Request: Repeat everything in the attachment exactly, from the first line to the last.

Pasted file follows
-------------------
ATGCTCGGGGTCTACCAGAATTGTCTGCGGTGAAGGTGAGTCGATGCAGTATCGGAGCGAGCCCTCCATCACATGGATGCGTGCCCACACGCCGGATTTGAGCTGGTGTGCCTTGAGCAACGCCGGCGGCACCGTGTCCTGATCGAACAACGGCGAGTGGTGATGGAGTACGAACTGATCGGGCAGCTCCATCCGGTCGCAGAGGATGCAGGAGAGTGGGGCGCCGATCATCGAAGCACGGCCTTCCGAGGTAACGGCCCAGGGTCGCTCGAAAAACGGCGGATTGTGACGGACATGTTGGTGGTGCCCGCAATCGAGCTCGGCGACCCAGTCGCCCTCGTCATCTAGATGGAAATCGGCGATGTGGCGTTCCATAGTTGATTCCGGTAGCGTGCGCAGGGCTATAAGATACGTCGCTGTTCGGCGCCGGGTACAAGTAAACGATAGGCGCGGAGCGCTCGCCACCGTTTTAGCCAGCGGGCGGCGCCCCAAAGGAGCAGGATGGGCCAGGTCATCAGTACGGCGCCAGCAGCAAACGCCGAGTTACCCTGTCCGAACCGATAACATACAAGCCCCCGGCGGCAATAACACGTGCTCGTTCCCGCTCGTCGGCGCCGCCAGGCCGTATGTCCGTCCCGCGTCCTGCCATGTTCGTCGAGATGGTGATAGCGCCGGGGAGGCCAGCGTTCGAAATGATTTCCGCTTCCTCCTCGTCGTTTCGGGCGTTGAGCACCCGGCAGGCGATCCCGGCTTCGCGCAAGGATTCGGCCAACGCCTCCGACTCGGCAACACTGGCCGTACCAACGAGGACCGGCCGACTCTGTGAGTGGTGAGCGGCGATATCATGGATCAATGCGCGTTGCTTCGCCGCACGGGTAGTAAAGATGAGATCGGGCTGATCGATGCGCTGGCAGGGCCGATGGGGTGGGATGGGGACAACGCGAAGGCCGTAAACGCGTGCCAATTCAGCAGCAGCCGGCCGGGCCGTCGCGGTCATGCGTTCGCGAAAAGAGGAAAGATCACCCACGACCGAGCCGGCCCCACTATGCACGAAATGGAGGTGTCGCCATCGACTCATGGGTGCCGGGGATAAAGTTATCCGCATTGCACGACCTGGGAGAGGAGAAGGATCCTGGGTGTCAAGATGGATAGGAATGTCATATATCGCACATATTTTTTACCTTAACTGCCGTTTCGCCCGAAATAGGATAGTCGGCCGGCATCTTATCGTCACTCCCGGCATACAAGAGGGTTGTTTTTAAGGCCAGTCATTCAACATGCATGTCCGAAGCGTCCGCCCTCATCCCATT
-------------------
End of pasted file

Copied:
ATGCTCGGGGTCTACCAGAATTGTCTGCGGTGAAGGTGAGTCGATGCAGTATCGGAGCGAGCCCTCCATCACATGGATGCGTGCCCACACGCCGGATTTGAGCTGGTGTGCCTTGAGCAACGCCGGCGGCACCGTGTCCTGATCGAACAACGGCGAGTGGTGATGGAGTACGAACTGATCGGGCAGCTCCATCCGGTCGCAGAGGATGCAGGAGAGTGGGGCGCCGATCATCGAAGCACGGCCTTCCGAGGTAACGGCCCAGGGTCGCTCGAAAAACGGCGGATTGTGACGGACATGTTGGTGGTGCCCGCAATCGAGCTCGGCGACCCAGTCGCCCTCGTCATCTAGATGGAAATCGGCGATGTGGCGTTCCATAGTTGATTCCGGTAGCGTGCGCAGGGCTATAAGATACGTCGCTGTTCGGCGCCGGGTACAAGTAAACGATAGGCGCGGAGCGCTCGCCACCGTTTTAGCCAGCGGGCGGCGCCCCAAAGGAGCAGGATGGGCCAGGTCATCAGTACGGCGCCAGCAGCAAACGCCGAGTTACCCTGTCCGAACCGATAACATACAAGCCCCCGGCGGCAATAACACGTGCTCGTTCCCGCTCGTCGGCGCCGCCAGGCCGTATGTCCGTCCCGCGTCCTGCCATGTTCGTCGAGATGGTGATAGCGCCGGGGAGGCCAGCGTTCGAAATGATTTCCGCTTCCTCCTCGTCGTTTCGGGCGTTGAGCACCCGGCAGGCGATCCCGGCTTCGCGCAAGGATTCGGCCAACGCCTCCGACTCGGCAACACTGGCCGTACCAACGAGGACCGGCCGACTCTGTGAGTGGTGAGCGGCGATATCATGGATCAATGCGCGTTGCTTCGCCGCACGGGTAGTAAAGATGAGATCGGGCTGATCGATGCGCTGGCAGGGCCGATGGGGTGGGATGGGGACAACGCGAAGGCCGTAAACGCGTGCCAATTCAGCAGCAGCCGGCCGGGCCGTCGCGGTCATGCGTTCGCGAAAAGAGGAAAGATCACCCACGACCGAGCCGGCCCCACTATGCACGAAATGGAGGTGTCGCCATCGACTCATGGGTGCCGGGGATAAAGTTATCCGCATTGCACGACCTGGGAGAGGAGAAGGATCCTGGGTGTCAAGATGGATAGGAATGTCATATATCGCACATATTTTTTACCTTAACTGCCGTTTCGCCCGAAATAGGATAGTCGGCCGGCATCTTATCGTCACTCCCGGCATACAAGAGGGTTGTTTTTAAGGCCAGTCATTCAACATGCATGTCCGAAGCGTCCGCCCTCATCCCATT